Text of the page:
All FILAs came with a choice of 3.8 V6 (120 hp, 205 ft-lbs) or 5.0 V8 (140 hp, 250 ft-lbs) with the AOD automatic transmission; the turbo four was not available.
For 1985, the FILA option returned and all Thunderbirds received a redesigned dashboard. The brushed black interior appliqués were replaced with silver trim, and exterior colors also included the signature “Pastel Charcoal” as well as charcoal, red and black, all with red and blue pinstriping. Standard equipment included power windows, mirrors and driver’s seat; the FILA was the only T-Bird to feature all as standard fitment, thus justifying its price premium.
The following year, the FILA was dropped, leaving the base model, Elan and Turbo Coupe. As stylish and modern as the T-Bird was, it never received another designer edition.
And thus concludes the Ford edition of this series. So far, we have covered AMC, Buick, Cadillac, Chrysler, Dodge, Ford, Lincoln, Mercury and Plymouth. What will next week bring?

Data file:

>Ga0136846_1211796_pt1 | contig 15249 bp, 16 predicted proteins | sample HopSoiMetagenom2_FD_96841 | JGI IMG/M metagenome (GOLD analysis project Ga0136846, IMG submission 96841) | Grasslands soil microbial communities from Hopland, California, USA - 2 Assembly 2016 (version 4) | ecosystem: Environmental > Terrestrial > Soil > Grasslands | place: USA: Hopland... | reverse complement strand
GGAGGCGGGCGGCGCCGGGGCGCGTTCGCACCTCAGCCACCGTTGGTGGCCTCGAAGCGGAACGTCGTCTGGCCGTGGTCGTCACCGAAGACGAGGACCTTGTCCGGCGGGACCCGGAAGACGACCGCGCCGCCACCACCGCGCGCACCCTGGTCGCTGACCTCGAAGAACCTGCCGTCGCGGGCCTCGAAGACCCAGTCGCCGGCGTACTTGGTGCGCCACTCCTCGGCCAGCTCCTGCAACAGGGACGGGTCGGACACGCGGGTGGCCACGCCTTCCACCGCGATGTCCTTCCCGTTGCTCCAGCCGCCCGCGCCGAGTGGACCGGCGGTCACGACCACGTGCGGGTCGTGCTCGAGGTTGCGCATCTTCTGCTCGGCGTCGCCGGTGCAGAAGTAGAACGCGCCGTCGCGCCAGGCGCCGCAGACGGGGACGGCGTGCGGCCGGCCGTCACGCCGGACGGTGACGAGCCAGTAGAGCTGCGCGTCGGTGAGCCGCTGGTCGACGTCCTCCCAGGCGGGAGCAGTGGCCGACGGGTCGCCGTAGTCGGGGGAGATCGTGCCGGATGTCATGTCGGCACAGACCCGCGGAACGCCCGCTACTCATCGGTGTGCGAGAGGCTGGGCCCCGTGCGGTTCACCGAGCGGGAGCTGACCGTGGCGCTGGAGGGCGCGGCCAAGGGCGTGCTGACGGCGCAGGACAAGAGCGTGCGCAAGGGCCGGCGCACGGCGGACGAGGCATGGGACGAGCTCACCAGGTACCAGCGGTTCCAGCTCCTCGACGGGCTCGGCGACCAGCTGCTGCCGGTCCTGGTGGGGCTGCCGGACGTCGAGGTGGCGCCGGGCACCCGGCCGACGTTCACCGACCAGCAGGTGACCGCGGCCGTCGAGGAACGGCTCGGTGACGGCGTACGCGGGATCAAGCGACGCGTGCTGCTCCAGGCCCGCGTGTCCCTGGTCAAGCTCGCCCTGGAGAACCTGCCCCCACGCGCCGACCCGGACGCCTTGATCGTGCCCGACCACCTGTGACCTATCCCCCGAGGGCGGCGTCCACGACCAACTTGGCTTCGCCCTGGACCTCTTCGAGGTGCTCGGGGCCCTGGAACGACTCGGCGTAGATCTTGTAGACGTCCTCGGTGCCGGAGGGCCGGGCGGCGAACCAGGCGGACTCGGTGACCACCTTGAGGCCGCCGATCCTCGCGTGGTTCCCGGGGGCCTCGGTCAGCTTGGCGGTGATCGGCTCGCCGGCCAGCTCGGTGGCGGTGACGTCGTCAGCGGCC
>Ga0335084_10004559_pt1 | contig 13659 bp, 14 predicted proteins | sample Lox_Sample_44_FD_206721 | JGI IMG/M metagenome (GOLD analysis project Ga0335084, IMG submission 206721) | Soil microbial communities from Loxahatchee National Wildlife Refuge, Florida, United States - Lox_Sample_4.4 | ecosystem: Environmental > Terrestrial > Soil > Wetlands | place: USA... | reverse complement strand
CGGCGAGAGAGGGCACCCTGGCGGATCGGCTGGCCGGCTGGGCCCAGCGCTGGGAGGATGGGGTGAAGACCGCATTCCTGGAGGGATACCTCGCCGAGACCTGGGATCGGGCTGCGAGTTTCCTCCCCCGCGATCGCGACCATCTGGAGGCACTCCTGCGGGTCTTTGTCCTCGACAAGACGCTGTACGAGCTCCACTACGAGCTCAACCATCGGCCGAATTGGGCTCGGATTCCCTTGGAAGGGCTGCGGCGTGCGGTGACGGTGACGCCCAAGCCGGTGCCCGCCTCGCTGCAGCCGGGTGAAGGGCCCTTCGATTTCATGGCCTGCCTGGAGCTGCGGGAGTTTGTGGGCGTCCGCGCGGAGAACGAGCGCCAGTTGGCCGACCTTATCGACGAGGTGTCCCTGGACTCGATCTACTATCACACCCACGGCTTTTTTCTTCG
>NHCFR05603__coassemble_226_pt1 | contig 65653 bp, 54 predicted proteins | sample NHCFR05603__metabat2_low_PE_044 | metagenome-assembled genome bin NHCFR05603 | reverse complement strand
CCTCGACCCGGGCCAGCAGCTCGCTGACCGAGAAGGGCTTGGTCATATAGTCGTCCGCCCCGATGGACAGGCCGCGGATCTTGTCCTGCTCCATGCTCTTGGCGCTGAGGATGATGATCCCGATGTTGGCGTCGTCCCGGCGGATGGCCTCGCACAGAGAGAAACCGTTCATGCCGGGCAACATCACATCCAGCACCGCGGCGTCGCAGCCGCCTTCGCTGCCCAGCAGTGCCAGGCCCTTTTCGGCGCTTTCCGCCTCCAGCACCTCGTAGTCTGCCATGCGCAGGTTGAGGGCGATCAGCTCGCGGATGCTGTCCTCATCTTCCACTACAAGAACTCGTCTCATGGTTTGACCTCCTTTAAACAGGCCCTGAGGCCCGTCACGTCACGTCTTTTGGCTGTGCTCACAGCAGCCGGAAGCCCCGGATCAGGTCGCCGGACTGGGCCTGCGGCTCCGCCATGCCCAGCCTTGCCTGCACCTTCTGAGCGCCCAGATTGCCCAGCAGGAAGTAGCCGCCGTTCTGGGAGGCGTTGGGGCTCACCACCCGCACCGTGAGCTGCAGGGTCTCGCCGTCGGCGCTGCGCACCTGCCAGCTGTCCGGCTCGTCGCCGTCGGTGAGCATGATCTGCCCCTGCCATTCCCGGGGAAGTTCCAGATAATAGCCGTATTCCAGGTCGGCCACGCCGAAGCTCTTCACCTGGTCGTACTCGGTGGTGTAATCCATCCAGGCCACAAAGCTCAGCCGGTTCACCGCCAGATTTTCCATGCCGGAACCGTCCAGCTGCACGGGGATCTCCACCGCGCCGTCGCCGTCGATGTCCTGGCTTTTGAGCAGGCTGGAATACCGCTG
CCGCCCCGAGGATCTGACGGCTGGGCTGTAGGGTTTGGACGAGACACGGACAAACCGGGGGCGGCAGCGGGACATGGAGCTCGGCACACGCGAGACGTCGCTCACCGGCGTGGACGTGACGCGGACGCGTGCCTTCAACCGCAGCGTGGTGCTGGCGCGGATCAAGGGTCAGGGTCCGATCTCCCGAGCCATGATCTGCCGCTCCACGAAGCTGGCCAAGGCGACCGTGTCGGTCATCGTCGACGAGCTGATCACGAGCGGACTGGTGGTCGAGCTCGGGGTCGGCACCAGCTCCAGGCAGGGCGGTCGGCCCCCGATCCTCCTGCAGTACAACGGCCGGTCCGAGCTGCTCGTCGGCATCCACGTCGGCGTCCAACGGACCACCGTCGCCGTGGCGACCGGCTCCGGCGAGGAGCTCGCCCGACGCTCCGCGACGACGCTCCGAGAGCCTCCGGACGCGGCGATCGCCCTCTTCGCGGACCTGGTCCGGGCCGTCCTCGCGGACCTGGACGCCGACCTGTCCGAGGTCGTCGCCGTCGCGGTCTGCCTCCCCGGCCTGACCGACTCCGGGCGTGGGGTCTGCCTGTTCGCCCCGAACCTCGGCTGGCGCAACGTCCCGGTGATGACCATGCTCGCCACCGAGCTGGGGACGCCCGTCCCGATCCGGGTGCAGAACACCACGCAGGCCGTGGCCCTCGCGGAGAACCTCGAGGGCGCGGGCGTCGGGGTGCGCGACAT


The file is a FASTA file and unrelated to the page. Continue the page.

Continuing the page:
Auto-Biography: 1983 Ford Thunderbird Turbo Coupe
Curbside Classic: 1970 1/2 Ford Falcon Sedan
Curbside Classic: 1963 Ford Falcon Station Bus
Ranch wagons for 56 were quite popular in NZ there were plenty around but I’m sure our range didnt run to the Parklane model and the one Ive seen with Fairlane trim I’d bet was home grown, There was a 57 two door wagon doing hearse duty in my home town thru until about 1970 when that guy retired the car was two tone blue not black, I saw it in getting a WOF about 1977 it had just over 5000 miles racked up in 20 years almost a new car, the owner drove a Fordson van as his daily so that wagon never saw much use ever.